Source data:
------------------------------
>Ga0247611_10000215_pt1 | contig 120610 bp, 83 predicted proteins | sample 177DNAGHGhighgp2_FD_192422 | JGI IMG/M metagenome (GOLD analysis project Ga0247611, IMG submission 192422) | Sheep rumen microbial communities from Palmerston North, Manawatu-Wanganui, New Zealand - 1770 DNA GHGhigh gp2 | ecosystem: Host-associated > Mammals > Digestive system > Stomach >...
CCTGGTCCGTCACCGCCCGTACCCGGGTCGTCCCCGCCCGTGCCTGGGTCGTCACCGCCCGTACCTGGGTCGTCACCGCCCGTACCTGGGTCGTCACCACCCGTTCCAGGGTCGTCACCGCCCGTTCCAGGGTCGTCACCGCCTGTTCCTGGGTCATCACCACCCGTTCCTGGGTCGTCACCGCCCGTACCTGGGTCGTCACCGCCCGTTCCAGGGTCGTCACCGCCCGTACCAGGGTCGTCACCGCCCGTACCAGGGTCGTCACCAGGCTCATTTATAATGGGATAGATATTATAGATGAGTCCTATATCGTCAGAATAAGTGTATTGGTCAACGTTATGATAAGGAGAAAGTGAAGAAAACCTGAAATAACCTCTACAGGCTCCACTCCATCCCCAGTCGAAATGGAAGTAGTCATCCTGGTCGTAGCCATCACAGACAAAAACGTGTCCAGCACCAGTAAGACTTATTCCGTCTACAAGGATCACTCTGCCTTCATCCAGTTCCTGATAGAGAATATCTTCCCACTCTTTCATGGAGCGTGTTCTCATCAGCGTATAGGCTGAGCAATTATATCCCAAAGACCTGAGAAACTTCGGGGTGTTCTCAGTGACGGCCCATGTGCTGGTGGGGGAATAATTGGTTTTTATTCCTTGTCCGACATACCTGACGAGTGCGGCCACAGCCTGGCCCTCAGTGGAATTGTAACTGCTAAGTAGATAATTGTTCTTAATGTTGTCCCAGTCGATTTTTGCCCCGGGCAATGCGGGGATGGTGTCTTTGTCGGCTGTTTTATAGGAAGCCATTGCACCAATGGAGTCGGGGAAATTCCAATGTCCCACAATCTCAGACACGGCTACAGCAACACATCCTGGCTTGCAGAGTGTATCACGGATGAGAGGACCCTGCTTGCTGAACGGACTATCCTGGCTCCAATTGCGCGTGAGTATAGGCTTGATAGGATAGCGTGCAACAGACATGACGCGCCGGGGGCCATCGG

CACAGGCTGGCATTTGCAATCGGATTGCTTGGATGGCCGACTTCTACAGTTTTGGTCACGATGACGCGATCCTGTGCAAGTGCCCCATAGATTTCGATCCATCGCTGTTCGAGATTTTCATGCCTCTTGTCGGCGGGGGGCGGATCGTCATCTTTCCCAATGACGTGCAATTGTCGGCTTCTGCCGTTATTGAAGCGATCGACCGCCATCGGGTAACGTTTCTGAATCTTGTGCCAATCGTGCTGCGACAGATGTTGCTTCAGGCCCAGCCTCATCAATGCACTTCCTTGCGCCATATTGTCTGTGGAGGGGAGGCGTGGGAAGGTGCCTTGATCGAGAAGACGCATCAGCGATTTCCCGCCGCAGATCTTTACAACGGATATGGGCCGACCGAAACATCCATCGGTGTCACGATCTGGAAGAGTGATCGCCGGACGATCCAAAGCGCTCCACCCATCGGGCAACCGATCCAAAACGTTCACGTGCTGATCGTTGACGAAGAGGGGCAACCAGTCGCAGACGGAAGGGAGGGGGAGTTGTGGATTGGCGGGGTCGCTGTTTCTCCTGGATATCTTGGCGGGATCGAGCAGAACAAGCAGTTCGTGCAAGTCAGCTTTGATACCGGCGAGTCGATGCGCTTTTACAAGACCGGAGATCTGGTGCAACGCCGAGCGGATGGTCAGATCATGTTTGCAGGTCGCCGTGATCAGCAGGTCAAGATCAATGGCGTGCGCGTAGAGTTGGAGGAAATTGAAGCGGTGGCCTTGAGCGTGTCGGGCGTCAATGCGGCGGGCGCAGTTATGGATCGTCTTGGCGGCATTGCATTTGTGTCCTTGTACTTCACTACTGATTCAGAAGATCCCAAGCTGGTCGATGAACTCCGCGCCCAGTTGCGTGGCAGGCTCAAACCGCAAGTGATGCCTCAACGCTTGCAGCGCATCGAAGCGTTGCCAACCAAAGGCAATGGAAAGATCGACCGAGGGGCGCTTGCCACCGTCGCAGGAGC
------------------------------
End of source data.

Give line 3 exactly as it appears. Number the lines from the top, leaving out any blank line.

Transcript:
CACAGGCTGGCATTTGCAATCGGATTGCTTGGATGGCCGACTTCTACAGTTTTGGTCACGATGACGCGATCCTGTGCAAGTGCCCCATAGATTTCGATCCATCGCTGTTCGAGATTTTCATGCCTCTTGTCGGCGGGGGGCGGATCGTCATCTTTCCCAATGACGTGCAATTGTCGGCTTCTGCCGTTATTGAAGCGATCGACCGCCATCGGGTAACGTTTCTGAATCTTGTGCCAATCGTGCTGCGACAGATGTTGCTTCAGGCCCAGCCTCATCAATGCACTTCCTTGCGCCATATTGTCTGTGGAGGGGAGGCGTGGGAAGGTGCCTTGATCGAGAAGACGCATCAGCGATTTCCCGCCGCAGATCTTTACAACGGATATGGGCCGACCGAAACATCCATCGGTGTCACGATCTGGAAGAGTGATCGCCGGACGATCCAAAGCGCTCCACCCATCGGGCAACCGATCCAAAACGTTCACGTGCTGATCGTTGACGAAGAGGGGCAACCAGTCGCAGACGGAAGGGAGGGGGAGTTGTGGATTGGCGGGGTCGCTGTTTCTCCTGGATATCTTGGCGGGATCGAGCAGAACAAGCAGTTCGTGCAAGTCAGCTTTGATACCGGCGAGTCGATGCGCTTTTACAAGACCGGAGATCTGGTGCAACGCCGAGCGGATGGTCAGATCATGTTTGCAGGTCGCCGTGATCAGCAGGTCAAGATCAATGGCGTGCGCGTAGAGTTGGAGGAAATTGAAGCGGTGGCCTTGAGCGTGTCGGGCGTCAATGCGGCGGGCGCAGTTATGGATCGTCTTGGCGGCATTGCATTTGTGTCCTTGTACTTCACTACTGATTCAGAAGATCCCAAGCTGGTCGATGAACTCCGCGCCCAGTTGCGTGGCAGGCTCAAACCGCAAGTGATGCCTCAACGCTTGCAGCGCATCGAAGCGTTGCCAACCAAAGGCAATGGAAAGATCGACCGAGGGGCGCTTGCCACCGTCGCAGGAGC